Smith Legacy Partners
Belmont's Cushing Square will soon see over 100 new apartments and various shops and restaurants after Planning Board members unanimously granted special permits last Saturday to developers of the 186,000 square-foot development known as Cushing Village.
The board's decision came after a year and a half of push and pull between the developer, Smith Legacy Partners, and local residents who said the project was too massive. However, board members decided to pass the proposal after developers cut back on the project's size and scope this spring.
"I think this project will reinvigorate and revitalize Cushing Square and get rid of an eyesore that exists there," said Sami Baghdady, chairman of the Planning Board, over the phone Monday.
Cushing Village is slated to feature 115 luxury apartments, with a mix of studio, one- and two-bedroom units. They will be rented out at market rate, save for 10 percent that will be affordable under the state's chapter 40B housing law, said Chris Starr, principal at Legacy Smith.
The development will also feature about 37,500 square feet of retail space. Starr said he hopes to work an arrangement to keep Starbucks, which is currently located in Cushing Square. He said he also hopes to have a small grocery store, a boutique fitness and health spa open to the general community, and various restaurants in the development.
"This is an all-inclusive lifestyle of one place to live, work, dine, shop and socialize," Starr said over the phone.
The development will also feature about 235 parking spaces, and other community amenities that are still being decided upon, Starr said.
"We’ll be providing competitive amenities similar to those in similar apartment houses, but with the extra benefit of walkable services and restaurant in the village square," he said.
Starr said he hopes to break ground on the project this fall, and have one of the three buildings done by summer or fall 2014, and the last building completed by spring 2015.
Starr said the project will also be a boon to the town: developers will be paying a total of about $1.5 million to purchase the lot and pay for related fees, and once completed, the town will see about $600,000 more in tax revenue annually, he said.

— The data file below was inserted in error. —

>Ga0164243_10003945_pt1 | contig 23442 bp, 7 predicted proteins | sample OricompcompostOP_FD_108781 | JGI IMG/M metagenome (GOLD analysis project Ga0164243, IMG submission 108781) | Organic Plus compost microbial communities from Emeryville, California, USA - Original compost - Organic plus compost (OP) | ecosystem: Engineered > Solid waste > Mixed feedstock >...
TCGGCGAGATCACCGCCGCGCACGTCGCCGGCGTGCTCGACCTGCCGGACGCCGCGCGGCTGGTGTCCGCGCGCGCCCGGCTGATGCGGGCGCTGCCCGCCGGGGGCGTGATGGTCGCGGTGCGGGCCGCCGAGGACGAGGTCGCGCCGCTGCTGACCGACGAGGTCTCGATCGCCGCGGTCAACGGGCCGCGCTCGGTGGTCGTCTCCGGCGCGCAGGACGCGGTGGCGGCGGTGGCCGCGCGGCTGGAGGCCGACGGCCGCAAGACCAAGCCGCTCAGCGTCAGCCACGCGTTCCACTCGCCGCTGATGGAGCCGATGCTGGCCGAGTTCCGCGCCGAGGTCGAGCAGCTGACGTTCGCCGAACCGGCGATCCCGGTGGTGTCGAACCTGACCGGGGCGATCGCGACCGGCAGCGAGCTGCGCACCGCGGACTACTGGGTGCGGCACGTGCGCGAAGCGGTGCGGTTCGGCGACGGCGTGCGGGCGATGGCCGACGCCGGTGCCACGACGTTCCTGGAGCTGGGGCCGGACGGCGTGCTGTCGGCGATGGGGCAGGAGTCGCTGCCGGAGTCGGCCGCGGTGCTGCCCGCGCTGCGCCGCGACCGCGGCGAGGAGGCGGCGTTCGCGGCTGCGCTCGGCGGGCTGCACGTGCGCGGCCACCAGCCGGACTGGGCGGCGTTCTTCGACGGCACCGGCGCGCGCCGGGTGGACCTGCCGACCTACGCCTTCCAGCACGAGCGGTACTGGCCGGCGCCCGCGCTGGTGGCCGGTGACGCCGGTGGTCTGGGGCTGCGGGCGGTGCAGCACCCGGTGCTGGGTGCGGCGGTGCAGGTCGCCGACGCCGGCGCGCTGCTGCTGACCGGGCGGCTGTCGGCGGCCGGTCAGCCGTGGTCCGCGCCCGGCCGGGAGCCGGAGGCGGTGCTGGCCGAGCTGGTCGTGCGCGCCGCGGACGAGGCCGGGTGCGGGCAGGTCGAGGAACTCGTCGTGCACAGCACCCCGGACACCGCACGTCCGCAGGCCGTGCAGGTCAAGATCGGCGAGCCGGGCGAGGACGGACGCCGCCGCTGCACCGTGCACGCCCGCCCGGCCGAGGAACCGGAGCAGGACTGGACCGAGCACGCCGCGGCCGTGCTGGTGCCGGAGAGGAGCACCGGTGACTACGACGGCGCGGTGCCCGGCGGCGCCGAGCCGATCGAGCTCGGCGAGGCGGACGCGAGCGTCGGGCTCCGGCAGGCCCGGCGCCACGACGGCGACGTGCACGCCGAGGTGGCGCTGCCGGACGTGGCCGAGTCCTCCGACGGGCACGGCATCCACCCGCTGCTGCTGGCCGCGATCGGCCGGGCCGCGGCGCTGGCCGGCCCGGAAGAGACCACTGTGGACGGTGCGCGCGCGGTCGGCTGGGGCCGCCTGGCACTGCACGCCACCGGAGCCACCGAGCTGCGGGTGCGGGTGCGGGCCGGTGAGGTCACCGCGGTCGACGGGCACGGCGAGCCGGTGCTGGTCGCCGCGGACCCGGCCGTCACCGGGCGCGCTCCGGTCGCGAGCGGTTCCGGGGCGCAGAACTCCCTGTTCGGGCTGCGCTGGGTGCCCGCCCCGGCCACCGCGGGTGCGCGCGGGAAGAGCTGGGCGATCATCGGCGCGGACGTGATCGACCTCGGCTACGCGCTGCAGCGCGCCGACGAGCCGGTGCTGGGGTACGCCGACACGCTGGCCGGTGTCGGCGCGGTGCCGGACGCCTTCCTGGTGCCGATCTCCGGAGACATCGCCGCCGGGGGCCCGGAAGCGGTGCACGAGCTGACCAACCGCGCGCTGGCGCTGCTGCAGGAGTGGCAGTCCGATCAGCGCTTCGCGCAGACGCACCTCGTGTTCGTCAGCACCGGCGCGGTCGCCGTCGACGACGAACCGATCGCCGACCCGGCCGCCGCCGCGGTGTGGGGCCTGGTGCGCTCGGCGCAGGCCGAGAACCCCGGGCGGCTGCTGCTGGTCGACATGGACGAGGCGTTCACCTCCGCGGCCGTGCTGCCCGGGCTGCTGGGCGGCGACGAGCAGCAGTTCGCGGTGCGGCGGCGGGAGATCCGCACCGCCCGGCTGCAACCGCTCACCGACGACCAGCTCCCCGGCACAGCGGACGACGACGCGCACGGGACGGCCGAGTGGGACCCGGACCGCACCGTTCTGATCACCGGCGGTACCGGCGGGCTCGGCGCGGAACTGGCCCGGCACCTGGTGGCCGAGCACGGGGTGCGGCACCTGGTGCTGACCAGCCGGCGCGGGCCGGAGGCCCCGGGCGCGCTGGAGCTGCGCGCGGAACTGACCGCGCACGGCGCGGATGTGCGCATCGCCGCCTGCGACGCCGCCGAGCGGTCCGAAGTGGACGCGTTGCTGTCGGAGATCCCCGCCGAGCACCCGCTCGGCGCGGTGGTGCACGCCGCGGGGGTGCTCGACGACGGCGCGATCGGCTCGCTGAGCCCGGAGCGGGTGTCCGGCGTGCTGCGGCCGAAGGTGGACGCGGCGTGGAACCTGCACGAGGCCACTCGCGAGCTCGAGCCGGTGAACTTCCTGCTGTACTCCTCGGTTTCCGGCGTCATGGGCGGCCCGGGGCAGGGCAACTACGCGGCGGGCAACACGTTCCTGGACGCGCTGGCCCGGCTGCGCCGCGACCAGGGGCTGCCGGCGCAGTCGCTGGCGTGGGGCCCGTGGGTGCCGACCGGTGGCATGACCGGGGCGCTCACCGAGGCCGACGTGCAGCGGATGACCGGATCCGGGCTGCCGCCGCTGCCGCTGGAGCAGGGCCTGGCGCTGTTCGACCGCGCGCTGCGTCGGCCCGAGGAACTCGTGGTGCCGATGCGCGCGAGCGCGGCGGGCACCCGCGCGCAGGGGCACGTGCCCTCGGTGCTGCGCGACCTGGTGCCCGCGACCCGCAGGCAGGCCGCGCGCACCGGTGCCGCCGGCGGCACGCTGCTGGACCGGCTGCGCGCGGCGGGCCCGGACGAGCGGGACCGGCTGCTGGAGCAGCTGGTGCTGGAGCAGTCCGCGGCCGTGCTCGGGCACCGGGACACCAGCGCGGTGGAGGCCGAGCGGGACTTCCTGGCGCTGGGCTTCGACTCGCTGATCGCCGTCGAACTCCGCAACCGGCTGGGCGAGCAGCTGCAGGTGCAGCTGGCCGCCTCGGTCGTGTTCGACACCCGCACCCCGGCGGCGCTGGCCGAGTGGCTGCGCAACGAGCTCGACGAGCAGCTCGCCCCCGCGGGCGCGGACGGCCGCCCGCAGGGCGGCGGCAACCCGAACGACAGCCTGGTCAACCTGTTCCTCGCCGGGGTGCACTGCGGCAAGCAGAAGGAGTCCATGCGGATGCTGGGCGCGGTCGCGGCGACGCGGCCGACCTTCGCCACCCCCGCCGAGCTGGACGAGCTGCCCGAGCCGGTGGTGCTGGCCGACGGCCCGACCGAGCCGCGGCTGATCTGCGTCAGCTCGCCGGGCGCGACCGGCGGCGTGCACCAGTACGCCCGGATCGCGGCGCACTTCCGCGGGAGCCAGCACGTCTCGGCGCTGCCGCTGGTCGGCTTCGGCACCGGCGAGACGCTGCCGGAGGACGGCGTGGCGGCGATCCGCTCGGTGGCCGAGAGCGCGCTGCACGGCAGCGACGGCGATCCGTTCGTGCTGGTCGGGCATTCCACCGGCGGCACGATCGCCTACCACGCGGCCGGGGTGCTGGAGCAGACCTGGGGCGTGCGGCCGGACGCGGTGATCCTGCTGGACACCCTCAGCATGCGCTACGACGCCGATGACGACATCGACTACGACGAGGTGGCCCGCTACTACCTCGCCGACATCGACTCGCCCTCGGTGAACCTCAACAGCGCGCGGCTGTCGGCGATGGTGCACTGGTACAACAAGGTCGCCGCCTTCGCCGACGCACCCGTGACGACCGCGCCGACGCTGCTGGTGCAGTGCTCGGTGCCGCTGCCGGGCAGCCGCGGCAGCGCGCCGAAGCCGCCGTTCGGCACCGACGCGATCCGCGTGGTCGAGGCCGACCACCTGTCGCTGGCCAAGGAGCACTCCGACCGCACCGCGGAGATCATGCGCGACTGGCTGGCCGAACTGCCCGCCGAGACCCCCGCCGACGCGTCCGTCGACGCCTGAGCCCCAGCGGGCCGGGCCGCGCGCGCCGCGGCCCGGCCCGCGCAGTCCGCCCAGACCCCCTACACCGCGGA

Baghdady said the project has already attracted retail attention from new restaurants hoping to set up in Cushing Square.
"I have sensed a strong revived energy coming out of Cushing Square, particularly with the business community there," he said.
The approval came after developers reduced the project from its original 225,000 square foot size, and agreed to keep two of the three buildings at three stories high - originally, each building would have been four stories - among other technical changes.
Residents were concerned the project's immense scope would worsen traffic, block sunlight, and negatively redefine the character of Cushing Square, Baghdady has said.
"It’s a large development by Belmont standards," he previously told the Globe. "Even as revised, it’s a large development."
The development's opposition frustrated developers so much that last July, Starr threatened to withdraw his application and submit a proposal under the state's affordable housing law that would take much control away from the town. However, he ended up making some concessions to the project and presented it again to the Planning Board in October.
Still, Baghdady has said that replacing the various empty storefronts and the hole in the ground - created as contamination from a previous dry cleaning business was removed - would be better than keeping its current decrepit condition, especially considering the proposal's new smaller scale.
Sue Bass, a Belmont Town Meeting member who spoke at a public hearing on Cushing Village last November, said although she thinks the Planning Board did well streamlining the project, she felt apprehensive about its construction.
"People will still be surprised how big it is, even though it is smaller than originally proposed," Bass said over the phone. "It's been very frustrating for many people that it took so long, but this is because the town doesn’t have a lot of experience with this kind of development."
"I am concerned about traffic," she said, adding that she hopes new tenants will use nearby public transportation like the MBTA bus routes. Bass said if the project failed to meet existing residents' expectations, future development of the town could be at stake.
"If the Planning Board has gotten this one right, there will be requests to do similar things in other parts of Cushing Square, Waverly Square, and Belmont Center," she said. "But if the Planning Board got it wrong, Belmont will do what is has done several times: it will repeal the zoning, which will then stop development in its tracks in Belmont for another decade or two."
Jaclyn Reiss can be reached at email@example.com